A.J. Juliani is an amazing educator and forward-thinking leader, who shares some great stuff on his blog. He is definitely a must-follow on Twitter, and here is a snippet from a recent blog post (with his permission).
I recently wrote a post (ok, it was kind of a rant) about “innovation” in education and who get’s to decide what is innovative. The bottom line of my argument is that the teacher and students get to decide, and what is innovative for you, may not be for others–which is completely ok!
That being said, I received a number of emails and questions about what types of “innovative work” I’ve seen in my role as a teacher, administrator, and speaker around the country. To be honest, there has been so much great work I’ve witnessed in my own district and traveling that it is hard to share it all. I’ve widdled it down to ten (because that seems like a solid number right?). These are some of the examples I share when doing workshops and working with teachers because I know they work and there are many teachers they can collaborate with that are already doing this type of learning.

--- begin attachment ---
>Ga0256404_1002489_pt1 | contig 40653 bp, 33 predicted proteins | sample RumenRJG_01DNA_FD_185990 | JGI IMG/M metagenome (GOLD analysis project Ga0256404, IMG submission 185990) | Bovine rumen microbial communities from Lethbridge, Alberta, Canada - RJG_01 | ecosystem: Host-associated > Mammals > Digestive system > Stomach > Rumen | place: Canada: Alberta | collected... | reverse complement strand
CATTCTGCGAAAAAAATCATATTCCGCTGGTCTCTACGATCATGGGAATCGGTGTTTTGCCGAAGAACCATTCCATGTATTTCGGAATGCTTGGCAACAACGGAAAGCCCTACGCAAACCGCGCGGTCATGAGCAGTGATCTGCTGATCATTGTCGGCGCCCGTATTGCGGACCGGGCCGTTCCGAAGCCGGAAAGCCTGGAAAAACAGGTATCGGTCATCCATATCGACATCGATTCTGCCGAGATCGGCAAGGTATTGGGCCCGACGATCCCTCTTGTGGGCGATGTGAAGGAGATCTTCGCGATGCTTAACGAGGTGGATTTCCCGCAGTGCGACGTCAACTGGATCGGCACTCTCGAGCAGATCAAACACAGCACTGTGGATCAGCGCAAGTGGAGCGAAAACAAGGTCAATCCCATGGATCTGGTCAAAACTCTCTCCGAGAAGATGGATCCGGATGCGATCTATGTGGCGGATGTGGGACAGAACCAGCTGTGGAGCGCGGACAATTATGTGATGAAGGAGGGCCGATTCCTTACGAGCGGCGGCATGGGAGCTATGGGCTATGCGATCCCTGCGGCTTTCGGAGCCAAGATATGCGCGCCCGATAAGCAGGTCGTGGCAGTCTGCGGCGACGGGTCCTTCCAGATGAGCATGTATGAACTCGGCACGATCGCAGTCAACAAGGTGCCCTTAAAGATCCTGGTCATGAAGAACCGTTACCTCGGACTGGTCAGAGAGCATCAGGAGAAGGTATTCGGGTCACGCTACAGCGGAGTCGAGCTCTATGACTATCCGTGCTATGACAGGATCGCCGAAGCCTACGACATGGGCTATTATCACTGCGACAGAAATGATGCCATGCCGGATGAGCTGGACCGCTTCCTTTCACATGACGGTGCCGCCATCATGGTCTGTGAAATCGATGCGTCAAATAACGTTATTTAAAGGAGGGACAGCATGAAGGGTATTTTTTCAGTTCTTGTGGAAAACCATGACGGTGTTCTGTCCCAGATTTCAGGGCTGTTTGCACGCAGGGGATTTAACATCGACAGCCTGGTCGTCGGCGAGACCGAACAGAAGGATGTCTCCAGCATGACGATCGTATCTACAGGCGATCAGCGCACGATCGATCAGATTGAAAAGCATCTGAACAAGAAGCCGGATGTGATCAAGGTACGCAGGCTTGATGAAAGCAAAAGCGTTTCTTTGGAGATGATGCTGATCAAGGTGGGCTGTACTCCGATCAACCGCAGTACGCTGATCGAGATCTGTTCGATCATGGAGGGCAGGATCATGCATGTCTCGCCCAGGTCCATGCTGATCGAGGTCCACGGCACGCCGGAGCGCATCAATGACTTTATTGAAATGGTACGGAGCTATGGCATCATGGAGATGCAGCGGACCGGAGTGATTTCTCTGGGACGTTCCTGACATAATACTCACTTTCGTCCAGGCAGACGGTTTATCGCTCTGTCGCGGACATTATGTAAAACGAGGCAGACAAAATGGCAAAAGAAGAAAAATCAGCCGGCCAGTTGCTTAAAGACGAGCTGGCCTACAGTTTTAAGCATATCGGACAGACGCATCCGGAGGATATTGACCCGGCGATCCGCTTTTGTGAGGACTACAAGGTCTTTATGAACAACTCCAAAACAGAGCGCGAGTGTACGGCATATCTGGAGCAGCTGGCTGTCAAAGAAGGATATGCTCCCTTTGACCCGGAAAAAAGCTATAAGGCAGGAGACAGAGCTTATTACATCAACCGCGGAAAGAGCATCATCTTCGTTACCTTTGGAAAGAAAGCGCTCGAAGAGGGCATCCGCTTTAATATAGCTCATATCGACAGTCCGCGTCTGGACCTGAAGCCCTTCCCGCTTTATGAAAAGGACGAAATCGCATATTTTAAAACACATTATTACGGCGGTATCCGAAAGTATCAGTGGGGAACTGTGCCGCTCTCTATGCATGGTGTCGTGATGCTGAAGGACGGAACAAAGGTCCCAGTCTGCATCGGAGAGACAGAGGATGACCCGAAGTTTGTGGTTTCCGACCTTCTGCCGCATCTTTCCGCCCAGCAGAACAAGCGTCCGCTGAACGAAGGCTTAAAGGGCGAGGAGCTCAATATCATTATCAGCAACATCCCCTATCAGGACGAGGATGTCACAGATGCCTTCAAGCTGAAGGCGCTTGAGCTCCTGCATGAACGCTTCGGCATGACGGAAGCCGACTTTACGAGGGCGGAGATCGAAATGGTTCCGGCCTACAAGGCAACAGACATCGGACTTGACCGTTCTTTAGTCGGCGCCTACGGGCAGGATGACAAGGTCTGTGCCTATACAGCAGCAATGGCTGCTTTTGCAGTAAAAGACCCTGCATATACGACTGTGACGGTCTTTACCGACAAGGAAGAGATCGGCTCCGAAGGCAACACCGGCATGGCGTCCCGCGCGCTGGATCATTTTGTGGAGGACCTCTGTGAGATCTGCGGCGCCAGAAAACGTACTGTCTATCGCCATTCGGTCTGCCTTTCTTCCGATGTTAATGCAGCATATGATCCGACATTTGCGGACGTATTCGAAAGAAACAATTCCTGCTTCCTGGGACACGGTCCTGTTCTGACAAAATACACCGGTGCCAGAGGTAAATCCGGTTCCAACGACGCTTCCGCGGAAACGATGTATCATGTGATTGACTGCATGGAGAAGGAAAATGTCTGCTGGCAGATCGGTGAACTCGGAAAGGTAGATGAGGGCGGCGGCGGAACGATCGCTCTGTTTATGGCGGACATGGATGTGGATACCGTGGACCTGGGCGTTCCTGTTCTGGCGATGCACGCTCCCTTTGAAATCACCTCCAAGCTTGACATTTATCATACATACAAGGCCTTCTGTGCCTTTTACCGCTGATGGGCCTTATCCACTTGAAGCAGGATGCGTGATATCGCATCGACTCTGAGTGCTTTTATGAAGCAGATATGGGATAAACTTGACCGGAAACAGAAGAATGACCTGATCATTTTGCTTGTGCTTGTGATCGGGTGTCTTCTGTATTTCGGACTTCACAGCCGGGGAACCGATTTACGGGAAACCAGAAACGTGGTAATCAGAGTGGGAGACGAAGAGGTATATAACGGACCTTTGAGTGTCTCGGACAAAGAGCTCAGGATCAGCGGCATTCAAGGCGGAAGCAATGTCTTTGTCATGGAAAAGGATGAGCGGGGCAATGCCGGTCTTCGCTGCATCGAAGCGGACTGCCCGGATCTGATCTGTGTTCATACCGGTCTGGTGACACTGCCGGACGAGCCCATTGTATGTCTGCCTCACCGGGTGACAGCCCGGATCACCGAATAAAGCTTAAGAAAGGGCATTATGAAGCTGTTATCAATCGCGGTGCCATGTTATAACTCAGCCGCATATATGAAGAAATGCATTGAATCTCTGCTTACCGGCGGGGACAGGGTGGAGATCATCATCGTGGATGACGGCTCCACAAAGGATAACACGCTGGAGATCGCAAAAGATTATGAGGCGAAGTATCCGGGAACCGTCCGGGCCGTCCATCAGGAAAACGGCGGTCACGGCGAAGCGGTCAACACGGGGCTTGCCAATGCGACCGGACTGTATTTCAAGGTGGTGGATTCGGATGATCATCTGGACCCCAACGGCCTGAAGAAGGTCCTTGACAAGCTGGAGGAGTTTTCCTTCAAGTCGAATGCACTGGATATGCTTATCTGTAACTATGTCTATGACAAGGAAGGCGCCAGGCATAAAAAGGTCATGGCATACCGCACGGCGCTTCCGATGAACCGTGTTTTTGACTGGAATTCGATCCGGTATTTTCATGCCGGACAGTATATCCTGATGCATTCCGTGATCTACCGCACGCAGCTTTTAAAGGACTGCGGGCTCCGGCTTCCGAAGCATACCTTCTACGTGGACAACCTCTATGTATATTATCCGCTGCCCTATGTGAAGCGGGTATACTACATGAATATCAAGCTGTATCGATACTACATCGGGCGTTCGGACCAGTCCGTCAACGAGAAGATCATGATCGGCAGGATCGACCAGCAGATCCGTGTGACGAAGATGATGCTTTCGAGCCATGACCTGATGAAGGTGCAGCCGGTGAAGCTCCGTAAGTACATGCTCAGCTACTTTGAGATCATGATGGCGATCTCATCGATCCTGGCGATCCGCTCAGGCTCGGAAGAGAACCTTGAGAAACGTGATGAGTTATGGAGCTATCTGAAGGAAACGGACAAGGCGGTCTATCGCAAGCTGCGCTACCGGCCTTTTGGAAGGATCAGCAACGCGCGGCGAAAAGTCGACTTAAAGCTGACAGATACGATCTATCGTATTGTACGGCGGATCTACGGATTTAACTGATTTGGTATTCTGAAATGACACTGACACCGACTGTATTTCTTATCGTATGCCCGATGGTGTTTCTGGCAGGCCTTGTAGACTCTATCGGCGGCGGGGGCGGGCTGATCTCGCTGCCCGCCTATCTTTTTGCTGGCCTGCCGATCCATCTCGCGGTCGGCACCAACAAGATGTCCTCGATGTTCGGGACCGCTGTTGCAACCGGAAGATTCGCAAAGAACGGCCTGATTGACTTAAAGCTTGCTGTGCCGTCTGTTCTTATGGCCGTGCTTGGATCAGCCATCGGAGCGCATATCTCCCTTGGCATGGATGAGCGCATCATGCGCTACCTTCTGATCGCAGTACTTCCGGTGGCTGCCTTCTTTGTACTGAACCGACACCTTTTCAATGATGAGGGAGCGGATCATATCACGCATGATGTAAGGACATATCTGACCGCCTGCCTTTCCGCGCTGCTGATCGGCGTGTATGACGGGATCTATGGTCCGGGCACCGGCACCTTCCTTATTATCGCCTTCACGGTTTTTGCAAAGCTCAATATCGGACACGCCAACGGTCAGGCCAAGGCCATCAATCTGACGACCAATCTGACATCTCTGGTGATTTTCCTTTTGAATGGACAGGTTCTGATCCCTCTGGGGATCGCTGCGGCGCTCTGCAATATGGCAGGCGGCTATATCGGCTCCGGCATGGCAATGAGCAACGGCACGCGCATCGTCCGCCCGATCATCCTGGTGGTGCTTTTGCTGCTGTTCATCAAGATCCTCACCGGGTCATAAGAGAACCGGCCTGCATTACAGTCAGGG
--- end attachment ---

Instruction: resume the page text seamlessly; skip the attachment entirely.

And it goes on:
I’m calling these 10 examples practical because I believe they are doable. They work in most grade levels, in most schools, in most situations. However, as we talked about in a previous post, you and your students are going to have to be the ultimate decision makers on whether or not any of these ideas would work.
1. Let Your Students Design the Learning
We all have those assignments, assessments, and units that need some revitalization. Often we toil, thinking about how we can design a project or activity that is going to engage our students and empower them to do amazing work. One time, I didn’t do this. One time, I asked and had a conversation with my students about the final assessment. And that one time turned into one of the most innovative projects I’ve ever been a part of: Project Global Inform. You see, when I brought my students into the actual “designing” process they took an enormous amount of ownership in how we would structure this final project, how we would grade this final project, and what the expectations were from them. Give your students a chance to design the learning with you and watch what can happen.
2. Run a Student-Led Edcamp
In 2014 I read about Jason Seliskar running an “Elementary Unconference” as an Edcamp for his 4th grade students. It was fantastic. Thes students create their own learning boards (just like in Edcamp), schedule for the day/class, and then become experts and learners in each other’s session. Since then I’ve seen a number of schools and teachers run student-led edcamps (here is one at a MS) with great success. Why does it work? For the same reason Edcamp works for us teachers: They own the learning and experience.